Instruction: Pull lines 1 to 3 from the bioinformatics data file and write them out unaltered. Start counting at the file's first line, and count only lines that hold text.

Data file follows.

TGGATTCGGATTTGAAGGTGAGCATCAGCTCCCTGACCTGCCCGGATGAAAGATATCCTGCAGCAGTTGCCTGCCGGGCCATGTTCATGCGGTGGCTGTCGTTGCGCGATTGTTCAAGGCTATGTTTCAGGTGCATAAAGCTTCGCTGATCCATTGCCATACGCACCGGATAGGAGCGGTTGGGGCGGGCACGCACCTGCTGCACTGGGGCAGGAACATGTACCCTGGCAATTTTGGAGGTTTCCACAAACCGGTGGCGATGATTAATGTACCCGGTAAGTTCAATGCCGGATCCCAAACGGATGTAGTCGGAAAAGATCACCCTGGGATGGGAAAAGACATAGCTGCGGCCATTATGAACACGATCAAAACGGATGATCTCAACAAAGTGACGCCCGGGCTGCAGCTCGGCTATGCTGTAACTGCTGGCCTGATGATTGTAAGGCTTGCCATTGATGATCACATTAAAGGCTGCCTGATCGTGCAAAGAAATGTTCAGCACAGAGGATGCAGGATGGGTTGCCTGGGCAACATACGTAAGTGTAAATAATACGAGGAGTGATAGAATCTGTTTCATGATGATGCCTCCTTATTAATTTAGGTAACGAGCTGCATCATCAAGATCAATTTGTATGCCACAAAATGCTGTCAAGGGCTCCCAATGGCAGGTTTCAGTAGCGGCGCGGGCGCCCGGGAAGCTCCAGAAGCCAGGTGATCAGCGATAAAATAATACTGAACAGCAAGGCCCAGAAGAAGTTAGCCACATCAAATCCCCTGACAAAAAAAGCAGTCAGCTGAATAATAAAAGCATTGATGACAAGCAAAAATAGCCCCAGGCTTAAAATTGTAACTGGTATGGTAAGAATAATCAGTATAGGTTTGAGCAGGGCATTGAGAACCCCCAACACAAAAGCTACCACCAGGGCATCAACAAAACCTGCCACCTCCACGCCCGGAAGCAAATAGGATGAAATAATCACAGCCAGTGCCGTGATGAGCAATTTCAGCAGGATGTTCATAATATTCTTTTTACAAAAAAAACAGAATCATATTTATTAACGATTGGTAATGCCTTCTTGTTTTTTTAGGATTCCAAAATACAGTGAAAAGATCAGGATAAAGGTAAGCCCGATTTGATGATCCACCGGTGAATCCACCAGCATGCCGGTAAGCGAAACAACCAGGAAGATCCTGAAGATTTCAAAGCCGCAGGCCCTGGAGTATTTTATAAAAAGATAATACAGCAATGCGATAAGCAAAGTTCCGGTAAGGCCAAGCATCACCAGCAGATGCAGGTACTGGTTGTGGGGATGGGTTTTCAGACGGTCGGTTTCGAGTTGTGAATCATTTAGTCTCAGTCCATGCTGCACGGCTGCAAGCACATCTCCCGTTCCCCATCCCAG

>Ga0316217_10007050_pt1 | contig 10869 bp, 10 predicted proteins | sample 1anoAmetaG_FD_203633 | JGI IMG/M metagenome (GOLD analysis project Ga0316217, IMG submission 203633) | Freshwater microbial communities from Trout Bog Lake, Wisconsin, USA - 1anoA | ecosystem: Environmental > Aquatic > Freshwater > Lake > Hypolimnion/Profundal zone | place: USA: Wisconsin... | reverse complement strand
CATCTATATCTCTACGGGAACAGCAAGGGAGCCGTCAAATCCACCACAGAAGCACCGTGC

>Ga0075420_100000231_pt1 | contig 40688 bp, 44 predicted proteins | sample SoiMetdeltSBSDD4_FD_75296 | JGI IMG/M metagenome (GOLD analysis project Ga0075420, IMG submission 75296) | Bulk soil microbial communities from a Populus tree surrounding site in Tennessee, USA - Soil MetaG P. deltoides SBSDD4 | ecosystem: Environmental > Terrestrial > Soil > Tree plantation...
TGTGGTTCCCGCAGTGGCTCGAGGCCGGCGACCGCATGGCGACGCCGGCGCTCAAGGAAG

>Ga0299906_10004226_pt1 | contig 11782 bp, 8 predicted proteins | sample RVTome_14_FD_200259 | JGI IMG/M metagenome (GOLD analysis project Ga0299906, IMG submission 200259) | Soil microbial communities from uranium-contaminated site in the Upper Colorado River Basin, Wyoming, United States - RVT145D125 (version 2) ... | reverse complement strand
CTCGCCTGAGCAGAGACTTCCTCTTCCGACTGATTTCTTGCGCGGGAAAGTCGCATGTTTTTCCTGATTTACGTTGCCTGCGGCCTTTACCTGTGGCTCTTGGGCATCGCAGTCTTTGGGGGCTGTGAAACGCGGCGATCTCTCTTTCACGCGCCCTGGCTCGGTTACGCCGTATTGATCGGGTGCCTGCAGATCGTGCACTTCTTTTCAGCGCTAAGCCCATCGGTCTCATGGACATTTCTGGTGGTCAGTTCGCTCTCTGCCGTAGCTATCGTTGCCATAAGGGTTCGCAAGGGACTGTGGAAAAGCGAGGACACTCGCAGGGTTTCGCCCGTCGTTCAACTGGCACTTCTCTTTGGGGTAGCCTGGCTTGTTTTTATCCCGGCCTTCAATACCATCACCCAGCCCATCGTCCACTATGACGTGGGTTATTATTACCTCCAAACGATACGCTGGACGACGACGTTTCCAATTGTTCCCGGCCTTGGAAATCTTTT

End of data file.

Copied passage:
TGGATTCGGATTTGAAGGTGAGCATCAGCTCCCTGACCTGCCCGGATGAAAGATATCCTGCAGCAGTTGCCTGCCGGGCCATGTTCATGCGGTGGCTGTCGTTGCGCGATTGTTCAAGGCTATGTTTCAGGTGCATAAAGCTTCGCTGATCCATTGCCATACGCACCGGATAGGAGCGGTTGGGGCGGGCACGCACCTGCTGCACTGGGGCAGGAACATGTACCCTGGCAATTTTGGAGGTTTCCACAAACCGGTGGCGATGATTAATGTACCCGGTAAGTTCAATGCCGGATCCCAAACGGATGTAGTCGGAAAAGATCACCCTGGGATGGGAAAAGACATAGCTGCGGCCATTATGAACACGATCAAAACGGATGATCTCAACAAAGTGACGCCCGGGCTGCAGCTCGGCTATGCTGTAACTGCTGGCCTGATGATTGTAAGGCTTGCCATTGATGATCACATTAAAGGCTGCCTGATCGTGCAAAGAAATGTTCAGCACAGAGGATGCAGGATGGGTTGCCTGGGCAACATACGTAAGTGTAAATAATACGAGGAGTGATAGAATCTGTTTCATGATGATGCCTCCTTATTAATTTAGGTAACGAGCTGCATCATCAAGATCAATTTGTATGCCACAAAATGCTGTCAAGGGCTCCCAATGGCAGGTTTCAGTAGCGGCGCGGGCGCCCGGGAAGCTCCAGAAGCCAGGTGATCAGCGATAAAATAATACTGAACAGCAAGGCCCAGAAGAAGTTAGCCACATCAAATCCCCTGACAAAAAAAGCAGTCAGCTGAATAATAAAAGCATTGATGACAAGCAAAAATAGCCCCAGGCTTAAAATTGTAACTGGTATGGTAAGAATAATCAGTATAGGTTTGAGCAGGGCATTGAGAACCCCCAACACAAAAGCTACCACCAGGGCATCAACAAAACCTGCCACCTCCACGCCCGGAAGCAAATAGGATGAAATAATCACAGCCAGTGCCGTGATGAGCAATTTCAGCAGGATGTTCATAATATTCTTTTTACAAAAAAAACAGAATCATATTTATTAACGATTGGTAATGCCTTCTTGTTTTTTTAGGATTCCAAAATACAGTGAAAAGATCAGGATAAAGGTAAGCCCGATTTGATGATCCACCGGTGAATCCACCAGCATGCCGGTAAGCGAAACAACCAGGAAGATCCTGAAGATTTCAAAGCCGCAGGCCCTGGAGTATTTTATAAAAAGATAATACAGCAATGCGATAAGCAAAGTTCCGGTAAGGCCAAGCATCACCAGCAGATGCAGGTACTGGTTGTGGGGATGGGTTTTCAGACGGTCGGTTTCGAGTTGTGAATCATTTAGTCTCAGTCCATGCTGCACGGCTGCAAGCACATCTCCCGTTCCCCATCCCAG

>Ga0316217_10007050_pt1 | contig 10869 bp, 10 predicted proteins | sample 1anoAmetaG_FD_203633 | JGI IMG/M metagenome (GOLD analysis project Ga0316217, IMG submission 203633) | Freshwater microbial communities from Trout Bog Lake, Wisconsin, USA - 1anoA | ecosystem: Environmental > Aquatic > Freshwater > Lake > Hypolimnion/Profundal zone | place: USA: Wisconsin... | reverse complement strand
CATCTATATCTCTACGGGAACAGCAAGGGAGCCGTCAAATCCACCACAGAAGCACCGTGC